Grill skirt steak.  Cut to 2-inch strips against the grain.

Grill flour tortillas briefly to warm up.

Serve with beer, grated cheese, salsa, guacamole, and cholula sauce.

Bites and Pieces, Irish Style

In honor of the Irish backdrop to Suite Harmonic (thanks, Emily!), here is a colcannon recipe that came to me as an authentic County Mayo recipe.  This has long been one of my favorite comfort foods.


1 pound cabbage [can substitute kale in whole or part]

1 pound potatoes

2 leeks

1 cup milk

salt and pepper to taste

1 pinch ground mace or 1/8 tsp ground nutmeg

1/2 cup butter, melted


In a large saucepan, boil cabbage or kale until tender; remove and chop or blend well. Set aside and keep warm. Boil potatoes until tender. Remove from heat and drain.

Chop leeks, green parts as well as white, and simmer them in just enough milk to cover, until they are soft.

Season and mash potatoes well. Stir in cooked leeks and milk. Blend in the kale or cabbage and heat until the whole is a pale green fluff. Make a well in the center and pour in the melted butter. Mix well.  OR spoon colcannon into bowls and make a well in the center of each and pour in the melted butter.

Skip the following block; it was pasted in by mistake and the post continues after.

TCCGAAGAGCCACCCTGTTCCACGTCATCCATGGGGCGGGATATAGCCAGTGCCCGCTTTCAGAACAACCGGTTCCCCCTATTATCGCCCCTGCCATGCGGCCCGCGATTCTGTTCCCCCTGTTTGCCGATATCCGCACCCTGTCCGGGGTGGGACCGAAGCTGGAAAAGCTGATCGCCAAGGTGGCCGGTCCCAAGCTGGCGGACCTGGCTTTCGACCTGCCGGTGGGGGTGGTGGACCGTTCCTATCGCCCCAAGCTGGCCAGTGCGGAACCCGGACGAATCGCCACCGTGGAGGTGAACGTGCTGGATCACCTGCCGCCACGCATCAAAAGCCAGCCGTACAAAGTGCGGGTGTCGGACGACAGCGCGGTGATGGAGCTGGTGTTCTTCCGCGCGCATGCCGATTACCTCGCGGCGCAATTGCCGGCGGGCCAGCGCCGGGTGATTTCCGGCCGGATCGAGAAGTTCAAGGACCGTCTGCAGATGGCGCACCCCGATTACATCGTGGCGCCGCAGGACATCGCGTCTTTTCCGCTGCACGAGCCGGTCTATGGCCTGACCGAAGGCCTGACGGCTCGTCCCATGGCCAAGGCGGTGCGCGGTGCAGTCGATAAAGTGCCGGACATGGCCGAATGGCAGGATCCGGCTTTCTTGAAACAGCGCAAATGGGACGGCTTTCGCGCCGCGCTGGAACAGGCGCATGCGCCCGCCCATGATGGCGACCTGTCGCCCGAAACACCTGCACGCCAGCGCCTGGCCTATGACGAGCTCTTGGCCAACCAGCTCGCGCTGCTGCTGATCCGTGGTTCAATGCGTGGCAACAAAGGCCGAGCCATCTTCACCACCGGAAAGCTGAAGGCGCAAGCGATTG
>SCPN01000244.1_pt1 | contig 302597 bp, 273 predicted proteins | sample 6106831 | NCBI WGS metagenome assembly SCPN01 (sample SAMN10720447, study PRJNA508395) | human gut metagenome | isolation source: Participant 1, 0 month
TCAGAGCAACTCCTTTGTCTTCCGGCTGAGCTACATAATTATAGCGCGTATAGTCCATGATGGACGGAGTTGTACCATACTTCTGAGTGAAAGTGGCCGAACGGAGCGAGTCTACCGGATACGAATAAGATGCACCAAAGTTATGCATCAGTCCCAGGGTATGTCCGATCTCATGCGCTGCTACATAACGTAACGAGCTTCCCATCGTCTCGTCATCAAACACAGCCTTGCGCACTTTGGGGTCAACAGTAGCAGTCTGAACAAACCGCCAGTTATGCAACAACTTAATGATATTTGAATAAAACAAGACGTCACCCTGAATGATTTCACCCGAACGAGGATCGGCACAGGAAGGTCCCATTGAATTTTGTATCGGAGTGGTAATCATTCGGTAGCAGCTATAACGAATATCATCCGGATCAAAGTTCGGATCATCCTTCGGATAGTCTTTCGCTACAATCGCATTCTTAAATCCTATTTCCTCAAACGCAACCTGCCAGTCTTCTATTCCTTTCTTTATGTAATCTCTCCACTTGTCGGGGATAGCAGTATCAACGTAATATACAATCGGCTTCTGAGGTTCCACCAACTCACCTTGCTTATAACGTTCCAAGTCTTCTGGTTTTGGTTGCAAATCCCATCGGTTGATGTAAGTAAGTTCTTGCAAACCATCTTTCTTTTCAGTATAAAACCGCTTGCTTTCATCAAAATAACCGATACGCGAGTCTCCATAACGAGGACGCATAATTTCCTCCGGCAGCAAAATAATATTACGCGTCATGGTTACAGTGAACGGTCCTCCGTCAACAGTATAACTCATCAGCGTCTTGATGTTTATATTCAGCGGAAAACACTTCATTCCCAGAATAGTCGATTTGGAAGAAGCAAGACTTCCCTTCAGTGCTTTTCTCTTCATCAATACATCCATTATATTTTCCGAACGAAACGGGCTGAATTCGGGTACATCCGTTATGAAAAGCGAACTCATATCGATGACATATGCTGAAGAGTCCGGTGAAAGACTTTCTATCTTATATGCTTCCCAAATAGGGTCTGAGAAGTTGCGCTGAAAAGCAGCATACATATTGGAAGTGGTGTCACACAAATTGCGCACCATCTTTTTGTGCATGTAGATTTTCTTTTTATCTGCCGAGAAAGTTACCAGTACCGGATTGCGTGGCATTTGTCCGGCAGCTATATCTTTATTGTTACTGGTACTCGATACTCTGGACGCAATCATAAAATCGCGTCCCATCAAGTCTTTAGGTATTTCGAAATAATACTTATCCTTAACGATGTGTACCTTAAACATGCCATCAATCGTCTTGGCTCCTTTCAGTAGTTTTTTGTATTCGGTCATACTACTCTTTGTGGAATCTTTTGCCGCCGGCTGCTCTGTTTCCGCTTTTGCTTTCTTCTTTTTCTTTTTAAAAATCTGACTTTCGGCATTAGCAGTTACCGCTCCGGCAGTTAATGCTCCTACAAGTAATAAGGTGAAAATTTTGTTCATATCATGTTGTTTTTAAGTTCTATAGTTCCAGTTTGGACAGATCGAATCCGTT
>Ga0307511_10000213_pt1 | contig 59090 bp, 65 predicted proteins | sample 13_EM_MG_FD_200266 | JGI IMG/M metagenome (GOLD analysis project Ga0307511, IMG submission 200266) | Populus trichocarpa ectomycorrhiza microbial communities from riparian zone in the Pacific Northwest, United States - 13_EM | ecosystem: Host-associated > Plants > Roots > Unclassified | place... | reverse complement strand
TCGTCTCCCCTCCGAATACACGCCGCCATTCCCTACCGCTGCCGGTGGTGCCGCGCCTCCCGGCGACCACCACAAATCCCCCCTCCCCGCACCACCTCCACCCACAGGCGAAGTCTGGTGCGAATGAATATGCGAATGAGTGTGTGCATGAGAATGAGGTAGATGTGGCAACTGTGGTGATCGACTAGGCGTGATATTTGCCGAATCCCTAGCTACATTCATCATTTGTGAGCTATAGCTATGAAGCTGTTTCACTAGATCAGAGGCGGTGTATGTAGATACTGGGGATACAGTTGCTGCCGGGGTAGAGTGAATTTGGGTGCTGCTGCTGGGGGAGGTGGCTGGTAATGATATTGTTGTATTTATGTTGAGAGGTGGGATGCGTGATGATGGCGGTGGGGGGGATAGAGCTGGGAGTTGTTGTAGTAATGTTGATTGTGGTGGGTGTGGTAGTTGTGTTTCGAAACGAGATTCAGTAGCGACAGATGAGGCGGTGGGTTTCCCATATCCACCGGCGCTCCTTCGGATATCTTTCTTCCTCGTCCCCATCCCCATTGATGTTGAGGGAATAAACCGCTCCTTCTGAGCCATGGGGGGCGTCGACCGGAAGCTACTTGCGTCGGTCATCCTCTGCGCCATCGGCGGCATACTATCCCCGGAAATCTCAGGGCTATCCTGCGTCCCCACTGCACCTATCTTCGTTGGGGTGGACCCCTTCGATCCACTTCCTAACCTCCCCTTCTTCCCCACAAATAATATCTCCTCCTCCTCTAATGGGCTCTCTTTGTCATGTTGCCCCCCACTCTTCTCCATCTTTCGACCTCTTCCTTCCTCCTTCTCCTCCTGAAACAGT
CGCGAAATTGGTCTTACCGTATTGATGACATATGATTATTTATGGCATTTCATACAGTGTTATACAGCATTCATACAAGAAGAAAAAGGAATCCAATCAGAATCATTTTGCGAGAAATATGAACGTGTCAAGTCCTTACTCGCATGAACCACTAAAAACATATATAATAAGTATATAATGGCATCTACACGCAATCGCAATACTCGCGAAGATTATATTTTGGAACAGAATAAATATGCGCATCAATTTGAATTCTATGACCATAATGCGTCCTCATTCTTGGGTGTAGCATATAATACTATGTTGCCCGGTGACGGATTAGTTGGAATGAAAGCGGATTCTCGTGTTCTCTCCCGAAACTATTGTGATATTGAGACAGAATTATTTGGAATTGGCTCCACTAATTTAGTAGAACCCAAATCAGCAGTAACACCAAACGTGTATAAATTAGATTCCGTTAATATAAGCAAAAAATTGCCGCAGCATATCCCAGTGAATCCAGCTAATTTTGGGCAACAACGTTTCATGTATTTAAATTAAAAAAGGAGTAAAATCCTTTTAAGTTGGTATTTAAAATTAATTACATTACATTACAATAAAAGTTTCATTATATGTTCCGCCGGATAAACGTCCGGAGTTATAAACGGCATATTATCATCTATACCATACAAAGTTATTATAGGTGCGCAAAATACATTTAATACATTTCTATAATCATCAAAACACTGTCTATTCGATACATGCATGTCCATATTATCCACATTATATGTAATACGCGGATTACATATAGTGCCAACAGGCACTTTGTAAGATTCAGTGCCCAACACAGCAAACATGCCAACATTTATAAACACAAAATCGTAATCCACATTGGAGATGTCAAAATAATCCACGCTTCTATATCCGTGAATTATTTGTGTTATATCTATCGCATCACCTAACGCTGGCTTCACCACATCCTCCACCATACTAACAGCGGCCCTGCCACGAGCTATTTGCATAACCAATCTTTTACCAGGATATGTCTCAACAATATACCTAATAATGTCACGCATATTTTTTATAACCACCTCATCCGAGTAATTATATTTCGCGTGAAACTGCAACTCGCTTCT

Anybody else have a good Irish recipe?  Or maybe a recipe in honor of Cinco de Mayo?




Cinco de Mayo fresh tomatillo salsa [Mark]

1 lb. tomatillos, husked
1 tablespoon olive oil
1/4 C red onion, finely chopped
1/2 C fresh cilantro leaves, chopped
2 dried chipotle chiles
1 tablespoon lemon juice
1 teaspoon dried Mexican oregano
1/2 teaspoon salt

With foil covered baking sheet 6 inches from flame, broil the tomatillos for 15 min.
turning at 5 min and 10 min. Tomatillos will darken in spots.
Remove from the broiler, cool [I stick in freezer for 5 min when I am in a hurry]. Then chop.

Warm the olive oil in a skillet. Add the onion and sauté until softened.
In a bowl, combine the onion and tomatillos. Stir in all remaining ingredients.
Refrigerate and serve cold.    2 C